Ericka Morris, better known to her 4th-graders as Teacher Ericka, knows how to engage her students. On this day at Independence Charter School, they stand in clusters outside the U formed by their desks.
One student reads from his letter to President Obama regarding Arizona’s new immigration bill. Students who think the statement is clear and persuasive stand on one side. Students who think it lacks something stand on the other. Those who are unsure stand in the middle. Hands go up and cogent arguments fly as Teacher Ericka facilitates the rigorous round of peer critique that follows.
Scenes like this are not uncommon at nine-year-old Independence Charter School (ICS). The school’s mission is to “provide an intellectually stimulating curriculum with an international focus for Philadelphia youth.”
ICS exemplifies the potential of the charter school movement to shake up American education, especially in urban areas. Its roots were in a group of parents who wanted something different. It has created a rigorous academic environment, organized around a theme, that has attracted an ethnically and economically diverse group of students.
Currently located at the site of the former Durham Elementary on Lombard Street in Center City, ICS serves 747 students in grades K–8, who come from 44 of the city’s 50 zip codes. Eighty percent of the kids are students of color and about half live at or below the poverty level. Of the 64 faculty members, 61 percent are White, 25 percent are Latino, and 14 percent are African American.
CEO Jurate Krokys, who has led the school since its founding, said the activity in Morris’s classroom illustrates the school’s commitment to “intellectually stimulating curriculum.”
“We don’t assume that kids are too young or unsophisticated to do something,” Krokys said.
As a result, while students in 4th grade discuss immigration and human rights, 2nd graders explore Hinduism, 5th graders rewrite traditional fairy tales into “fractured fantasies,” and kindergarteners make Jackson Pollock-inspired splatter paintings.
For math, all students take two classes, one focusing on procedures and the other devoted entirely to more complex problem-solving.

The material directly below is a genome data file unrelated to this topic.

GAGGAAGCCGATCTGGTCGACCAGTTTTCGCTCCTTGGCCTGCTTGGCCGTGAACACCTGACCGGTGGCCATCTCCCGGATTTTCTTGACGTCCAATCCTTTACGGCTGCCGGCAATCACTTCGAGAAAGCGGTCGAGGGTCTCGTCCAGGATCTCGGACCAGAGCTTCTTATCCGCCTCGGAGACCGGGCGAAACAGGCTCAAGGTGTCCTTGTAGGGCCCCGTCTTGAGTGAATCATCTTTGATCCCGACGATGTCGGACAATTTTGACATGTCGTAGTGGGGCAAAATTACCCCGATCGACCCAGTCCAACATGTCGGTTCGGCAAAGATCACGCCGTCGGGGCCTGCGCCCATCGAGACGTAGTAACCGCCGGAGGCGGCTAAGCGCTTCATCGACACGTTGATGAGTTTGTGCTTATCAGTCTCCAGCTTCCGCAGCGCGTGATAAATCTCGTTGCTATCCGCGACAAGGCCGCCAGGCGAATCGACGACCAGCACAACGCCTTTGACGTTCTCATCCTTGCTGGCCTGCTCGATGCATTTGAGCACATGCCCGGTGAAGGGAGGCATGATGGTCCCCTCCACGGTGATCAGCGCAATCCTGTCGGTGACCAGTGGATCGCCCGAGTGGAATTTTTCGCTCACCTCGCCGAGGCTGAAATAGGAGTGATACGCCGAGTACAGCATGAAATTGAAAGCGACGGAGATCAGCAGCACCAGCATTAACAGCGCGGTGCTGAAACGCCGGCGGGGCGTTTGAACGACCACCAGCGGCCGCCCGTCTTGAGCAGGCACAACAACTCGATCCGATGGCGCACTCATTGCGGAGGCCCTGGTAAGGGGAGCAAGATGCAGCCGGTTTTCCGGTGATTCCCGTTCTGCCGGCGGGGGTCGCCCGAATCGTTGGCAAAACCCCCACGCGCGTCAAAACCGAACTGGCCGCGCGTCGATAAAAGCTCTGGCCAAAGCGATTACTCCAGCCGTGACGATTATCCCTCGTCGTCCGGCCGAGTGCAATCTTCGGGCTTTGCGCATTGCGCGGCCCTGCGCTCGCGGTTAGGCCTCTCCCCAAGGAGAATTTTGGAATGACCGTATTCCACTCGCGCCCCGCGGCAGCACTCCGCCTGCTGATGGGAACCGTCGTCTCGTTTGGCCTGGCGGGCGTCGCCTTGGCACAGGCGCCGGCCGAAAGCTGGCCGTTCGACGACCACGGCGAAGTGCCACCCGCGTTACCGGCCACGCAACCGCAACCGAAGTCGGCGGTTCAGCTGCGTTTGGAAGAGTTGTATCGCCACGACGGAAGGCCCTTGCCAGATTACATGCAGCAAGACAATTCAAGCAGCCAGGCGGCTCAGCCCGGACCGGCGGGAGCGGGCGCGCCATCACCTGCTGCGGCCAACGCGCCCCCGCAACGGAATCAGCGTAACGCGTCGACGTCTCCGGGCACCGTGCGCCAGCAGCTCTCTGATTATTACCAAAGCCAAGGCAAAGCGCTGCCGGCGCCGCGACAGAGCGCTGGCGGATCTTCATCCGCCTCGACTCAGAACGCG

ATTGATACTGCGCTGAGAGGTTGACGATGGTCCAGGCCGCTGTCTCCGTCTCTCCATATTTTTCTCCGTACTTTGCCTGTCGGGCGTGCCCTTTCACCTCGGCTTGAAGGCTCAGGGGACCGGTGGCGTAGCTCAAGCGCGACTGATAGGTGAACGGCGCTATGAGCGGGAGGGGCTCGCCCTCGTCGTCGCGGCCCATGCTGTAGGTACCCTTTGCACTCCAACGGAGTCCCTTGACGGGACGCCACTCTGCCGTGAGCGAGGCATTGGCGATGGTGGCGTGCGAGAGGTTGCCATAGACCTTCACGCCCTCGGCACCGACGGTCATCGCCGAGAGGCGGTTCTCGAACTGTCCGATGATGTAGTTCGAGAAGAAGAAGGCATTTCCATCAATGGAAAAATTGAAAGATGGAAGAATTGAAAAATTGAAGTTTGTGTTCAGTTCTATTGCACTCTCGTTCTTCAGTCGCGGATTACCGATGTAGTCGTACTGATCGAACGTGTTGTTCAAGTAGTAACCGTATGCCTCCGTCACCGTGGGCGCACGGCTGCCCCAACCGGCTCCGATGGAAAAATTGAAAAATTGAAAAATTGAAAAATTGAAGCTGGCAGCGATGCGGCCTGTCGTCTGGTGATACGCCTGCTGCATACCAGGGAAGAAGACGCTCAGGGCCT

Everywhere, there are opportunities to “Challenge yourself!” – the first of three ICS guidelines posted throughout the halls. The other two guidelines are, “Celebrate and appreciate everyone’s differences!” and “Care for your community!”
These efforts have paid off.
Fourth-grader Justin Kang said that one reason he likes his school is that “the work isn’t boring. It’s fun and we learn from it.”
In addition to providing challenging curriculum, ICS’s “international focus” is also apparent throughout the school. Half the students are enrolled by parental choice in a Spanish immersion program, while 50 percent receive Spanish “enhanced” instruction in which they are taught in Spanish for about 10 percent of the day.
In the middle grades, students are also introduced to Swahili, Arabic, and Mandarin through weekly classes. Beyond studying languages, each grade focuses in depth on two countries a year, with curriculum designed to support the study of these countries.
The school has experienced so much success with its internationally focused model that it recently sponsored a global studies conference. Held on May 7 at University of the Arts, the event brought together educators and international education advocates to discuss the potential for expanding global studies programs.
“We wanted to get the word out that global studies and second language acquisition are possible in K–8,” Krokys said.
Teaching the ‘whole child’
While its international focus and challenging curriculum are the official components of the school’s mission, its driving philosophy is teaching the “whole child,” Krokys said.
This means working with parents, building a community among peers, and doing much more than preparing students to take standardized tests. It also means investing in part-time teacher assistants for every classroom and making room in all students’ schedules for art, music, and dance.
Krokys attributes much of the school’s success to this “whole child” philosophy.
Morris, who has been teaching at ICS for five years, confirms that the administration is not only dedicated to carrying out the school’s mission, but is also supportive of “using the teachable moments” to make sure students also absorb the “social curriculum.”
Morris said that this includes “making sure kids have a safe environment, giving them a voice, and encouraging them to be advocates for each other.”
Students have felt the effects.
Eighth grader Wanya Anderson, who has been at the school since kindergarten, describes his classmates as “accepting.”
Said 5th grader Kai Burton: “My friends are really fun, and the people I don’t talk to are nice, and you can get along with your classmates.”
Kai attributes her classmates’ tolerance to intentional school efforts.
“When we’re going on a camping trip, you have an eating group, a bus group, and you’re not going to be with your friends, so you get to know everyone,” she said.